Rob Thomas Goes to Nashville, Takes on Record Label
Matchbox Twenty lead singer Rob Thomas debuted My Secret Record — a documentary account of his battles with Atlantic Records bosses while recording his 2005 smash solo release, Something to Be — at the Nashville Film Festival last night, and we learned a few things from it. Another solo effort should come out within a few years, Matchbox Twenty will start work Monday on a retrospective album — and Thomas thinks today’s record industry as crass, celebrity-obsessed, and focused solely on the bottom line. The film, which, it’s worth noting, first screened far from Atlantic’s midtown HQ, is one part behind-the-scenes look at the making of Thomas’s album and two parts muckraking exposé of the music industry’s star-making machinery. “I didn’t set out to produce a documentary about myself because I don’t have enough of me,” Thomas said after the screening. “I wanted to see this through because this was an important part of my life. I’m happiest when I’m writing songs, and I’m just trying to find a space between Ashlee Simpson and Beyoncé for a career.” Distribution deals are pending, but, for now, an army of middle-aged female fanatics were begging last night for autographs, pictures, hugs, or whatever piece of Thomas they could grab as their own. We suspect Atlantic Records honchos may soon want a piece of his hide, too, but for less loving reasons. —Steve Ramos
Sundance Report: An Artist or a Fraud? Either Way, the Movie Sold
Binghamton, New York, toddler Marla Olmstead was hailed as an abstract-painting prodigy, then attacked as a fraud, all within six heady months in 2004–2005 — she’d gone from art-world darling to media scandal before her sixth birthday. Within days of Marla’s appearance in the Times, filmmaker Ami Bar-Lev dove into the scrum of TV cameras and gained the family’s trust. But after 60 Minutes’ hidden cameras captured Marla’s father instructing her how to paint, he too began to have doubts about their authenticity and about his own role in the publicity process. His skeptical documentary about Marla and how her story unfolded — My Kid Could Paint That — generated almost as much hype in Park City as its subject did two years ago. It sold in the wee hours of Sunday morning for a reported $1.85 million. We spoke to Bar-Lev in Park City.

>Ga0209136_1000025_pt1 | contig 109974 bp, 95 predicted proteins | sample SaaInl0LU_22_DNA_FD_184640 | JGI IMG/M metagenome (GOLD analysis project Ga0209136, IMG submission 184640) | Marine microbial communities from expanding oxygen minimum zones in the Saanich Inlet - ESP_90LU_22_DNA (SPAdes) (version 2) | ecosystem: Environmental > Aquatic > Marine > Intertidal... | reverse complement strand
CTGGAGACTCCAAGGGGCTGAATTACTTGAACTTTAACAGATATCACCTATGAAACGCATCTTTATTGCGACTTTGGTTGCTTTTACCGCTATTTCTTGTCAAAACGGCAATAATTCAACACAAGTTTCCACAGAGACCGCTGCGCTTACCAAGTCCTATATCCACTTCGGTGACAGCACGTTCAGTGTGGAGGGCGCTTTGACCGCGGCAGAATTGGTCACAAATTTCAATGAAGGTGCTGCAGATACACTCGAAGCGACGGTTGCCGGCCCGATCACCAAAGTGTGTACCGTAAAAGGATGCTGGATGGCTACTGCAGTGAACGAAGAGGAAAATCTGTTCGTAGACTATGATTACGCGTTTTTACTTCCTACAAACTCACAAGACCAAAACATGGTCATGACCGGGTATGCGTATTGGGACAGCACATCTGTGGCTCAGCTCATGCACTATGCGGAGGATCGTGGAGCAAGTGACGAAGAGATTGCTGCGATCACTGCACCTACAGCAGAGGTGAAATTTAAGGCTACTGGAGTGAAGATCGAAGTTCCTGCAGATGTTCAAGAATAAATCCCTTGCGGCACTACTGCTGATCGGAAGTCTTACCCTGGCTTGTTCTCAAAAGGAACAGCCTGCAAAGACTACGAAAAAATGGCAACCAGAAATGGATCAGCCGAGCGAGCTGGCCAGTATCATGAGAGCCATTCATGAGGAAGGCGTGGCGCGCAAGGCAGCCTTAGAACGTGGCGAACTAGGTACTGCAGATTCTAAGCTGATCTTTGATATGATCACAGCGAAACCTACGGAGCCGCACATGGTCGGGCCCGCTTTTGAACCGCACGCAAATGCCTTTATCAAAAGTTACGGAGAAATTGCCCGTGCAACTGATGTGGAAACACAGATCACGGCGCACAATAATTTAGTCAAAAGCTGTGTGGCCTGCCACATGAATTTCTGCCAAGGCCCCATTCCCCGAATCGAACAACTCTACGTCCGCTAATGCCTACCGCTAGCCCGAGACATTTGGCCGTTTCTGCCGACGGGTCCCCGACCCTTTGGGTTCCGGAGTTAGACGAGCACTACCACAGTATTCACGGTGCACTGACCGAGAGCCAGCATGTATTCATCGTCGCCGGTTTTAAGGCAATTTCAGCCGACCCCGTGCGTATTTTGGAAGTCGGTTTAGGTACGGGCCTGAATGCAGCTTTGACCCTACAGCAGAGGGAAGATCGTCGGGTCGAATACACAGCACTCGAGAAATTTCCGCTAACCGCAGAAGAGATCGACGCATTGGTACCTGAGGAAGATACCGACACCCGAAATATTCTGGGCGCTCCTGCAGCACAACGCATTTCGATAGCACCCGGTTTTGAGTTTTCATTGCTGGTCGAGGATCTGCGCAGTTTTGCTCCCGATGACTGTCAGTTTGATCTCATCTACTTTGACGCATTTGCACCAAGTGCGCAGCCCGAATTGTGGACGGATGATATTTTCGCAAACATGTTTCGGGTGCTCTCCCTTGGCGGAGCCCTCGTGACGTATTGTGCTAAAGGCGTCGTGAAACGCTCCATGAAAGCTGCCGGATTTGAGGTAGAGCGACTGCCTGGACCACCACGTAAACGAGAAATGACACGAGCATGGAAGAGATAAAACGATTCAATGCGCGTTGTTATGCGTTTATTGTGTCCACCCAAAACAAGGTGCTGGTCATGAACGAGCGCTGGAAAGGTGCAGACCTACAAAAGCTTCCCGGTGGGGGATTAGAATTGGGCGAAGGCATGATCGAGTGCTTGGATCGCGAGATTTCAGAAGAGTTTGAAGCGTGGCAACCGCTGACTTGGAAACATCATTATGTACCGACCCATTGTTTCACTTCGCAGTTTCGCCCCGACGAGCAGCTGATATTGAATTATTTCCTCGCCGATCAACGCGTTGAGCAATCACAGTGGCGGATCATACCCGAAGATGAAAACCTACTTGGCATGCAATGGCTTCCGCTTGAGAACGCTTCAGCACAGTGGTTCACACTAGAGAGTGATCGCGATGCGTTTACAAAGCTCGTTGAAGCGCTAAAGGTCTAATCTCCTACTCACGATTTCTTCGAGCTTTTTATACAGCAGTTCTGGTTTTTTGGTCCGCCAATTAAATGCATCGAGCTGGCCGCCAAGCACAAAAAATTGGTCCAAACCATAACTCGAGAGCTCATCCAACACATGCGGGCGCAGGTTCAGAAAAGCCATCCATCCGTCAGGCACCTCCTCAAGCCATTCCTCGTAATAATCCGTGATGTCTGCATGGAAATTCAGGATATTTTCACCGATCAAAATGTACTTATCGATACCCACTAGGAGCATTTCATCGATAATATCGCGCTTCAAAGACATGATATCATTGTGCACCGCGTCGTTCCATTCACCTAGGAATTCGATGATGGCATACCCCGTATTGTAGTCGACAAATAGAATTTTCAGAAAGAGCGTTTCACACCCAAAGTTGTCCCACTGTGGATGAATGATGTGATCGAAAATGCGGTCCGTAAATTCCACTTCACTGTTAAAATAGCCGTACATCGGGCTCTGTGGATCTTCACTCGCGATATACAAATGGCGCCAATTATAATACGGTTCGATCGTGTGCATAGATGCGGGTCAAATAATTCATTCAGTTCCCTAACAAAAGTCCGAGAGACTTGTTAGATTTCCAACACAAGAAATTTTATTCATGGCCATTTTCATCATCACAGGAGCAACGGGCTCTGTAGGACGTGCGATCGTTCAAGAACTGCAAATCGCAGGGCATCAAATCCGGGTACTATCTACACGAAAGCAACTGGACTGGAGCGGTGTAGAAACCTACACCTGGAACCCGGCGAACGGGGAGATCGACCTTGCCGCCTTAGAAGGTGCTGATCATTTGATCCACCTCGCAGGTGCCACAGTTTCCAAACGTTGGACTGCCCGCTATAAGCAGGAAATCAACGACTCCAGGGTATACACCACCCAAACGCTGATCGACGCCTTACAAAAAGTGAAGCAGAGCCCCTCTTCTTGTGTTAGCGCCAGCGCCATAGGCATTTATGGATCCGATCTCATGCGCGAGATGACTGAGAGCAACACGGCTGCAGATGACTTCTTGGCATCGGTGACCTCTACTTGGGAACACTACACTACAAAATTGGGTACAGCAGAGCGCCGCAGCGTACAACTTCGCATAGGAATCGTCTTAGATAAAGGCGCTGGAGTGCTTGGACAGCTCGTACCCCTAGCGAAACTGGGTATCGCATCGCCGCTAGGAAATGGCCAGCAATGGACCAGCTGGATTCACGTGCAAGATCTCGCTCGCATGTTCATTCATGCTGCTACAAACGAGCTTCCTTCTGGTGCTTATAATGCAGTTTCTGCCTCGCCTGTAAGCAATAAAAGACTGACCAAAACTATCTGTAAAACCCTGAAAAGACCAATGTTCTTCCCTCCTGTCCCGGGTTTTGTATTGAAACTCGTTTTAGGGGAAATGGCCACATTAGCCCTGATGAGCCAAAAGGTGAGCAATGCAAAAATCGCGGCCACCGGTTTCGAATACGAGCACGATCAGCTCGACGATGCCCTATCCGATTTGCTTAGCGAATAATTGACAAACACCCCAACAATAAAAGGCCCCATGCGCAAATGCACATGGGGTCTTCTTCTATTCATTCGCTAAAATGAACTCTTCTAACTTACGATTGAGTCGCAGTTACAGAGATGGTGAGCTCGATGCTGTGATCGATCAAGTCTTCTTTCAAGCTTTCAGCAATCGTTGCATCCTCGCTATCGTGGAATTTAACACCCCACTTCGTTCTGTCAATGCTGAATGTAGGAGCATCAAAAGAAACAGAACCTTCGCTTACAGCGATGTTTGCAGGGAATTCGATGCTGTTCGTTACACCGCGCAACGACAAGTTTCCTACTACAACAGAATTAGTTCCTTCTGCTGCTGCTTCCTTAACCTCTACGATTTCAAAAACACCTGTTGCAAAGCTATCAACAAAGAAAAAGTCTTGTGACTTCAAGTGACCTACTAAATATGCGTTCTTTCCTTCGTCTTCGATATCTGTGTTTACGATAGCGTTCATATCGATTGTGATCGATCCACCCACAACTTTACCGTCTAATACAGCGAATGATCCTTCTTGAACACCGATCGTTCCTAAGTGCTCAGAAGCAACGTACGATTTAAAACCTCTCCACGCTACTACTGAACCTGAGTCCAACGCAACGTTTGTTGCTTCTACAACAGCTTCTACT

Anna TV!Anna Wintour has agreed to let filmmakers shoot a documentary about life at Vogue as they put out their huge “Fashion Bible” September issue. (And Vogue editor-at-large André Leon Talley marched with the Reverend Al Sharpton at the Sean Bell demonstration.) A dead deer was found on the lawn of Dick Cheney’s residence, the U.S. Naval Observatory, though the veep probably didn’t shoot it. A woman who had an affair (and a kid) with Knicks legend Willis Reed in 1990 claims he is a deadbeat dad. (And New England Patriots coach Bill Belichick has an adultery scandal of his own.) The girls at Scores East Side say Lindsay Lohan was awkward working the pole when she came in with Kate Moss one night, express surprise that she got a movie role as a stripper. A 29-year-old woman is claiming to be the illegitimate daughter of Mel Gibson. “Page Six” prints a nasty item about Keith Olbermann, mentions his one-night stand with a fan, notes that his audience is smaller than Bill O’Reilly’s. Shocking. Former Secretary of State James Baker, Democrat Warren Beatty, and Republican Merv Griffin all got along in Iraq for one night, though it was probably the booze. Tennis great Chris Evert is dating golf great Greg Norman. Bruce Springsteen got some lovin’ from Nick Lachey so he could go home and brag to his daughter. Led Zeppelin lead singer Robert Plant tried to get flowers sent to Atlantic Records founder Ahmet Ertegun, but the receptionist he talked to didn’t know who Ertegun was. “Page Six” asks, “Which ‘socialite’ has high-society circles buzzing that she originally joined their inner circle as a high-class hooker?” (Really, who is it?) A woman popped Valium on a transatlantic flight to London with Courtney Love.
Horton Hears a Pollock
Trucker Teri Horton bought a $5 Jackson Pollock look-alike from a California thrift store fifteen years ago and is still trying to convince the art world of its legitimate provenance. In Who the #$&% Is Jackson Pollock?, the documentary about Horton’s quest that opened last week at the IFC Center in Greenwich Village, former Met director Thomas Hoving is among the experts who scoff at her painting, declaring that the piece “has no soul and no heart” after ostentatiously peering at it from different angles.
A fingerprint on the back of Untitled 1948 matches one on a paint can in Pollock’s well-preserved East Hampton studio, but forensic holds little currency with curators. “Scientists are very interesting,” says Hoving in the film, “but they come after the connoisseurs.” But buyers seem to agree with the CSI approach; Horton refused an initial offer of $2 million and most recently heard $19 million. She’s quiet about the deal’s details. Being coy, she says, “is a scheme I learned from the art world.”
— Wren Abbott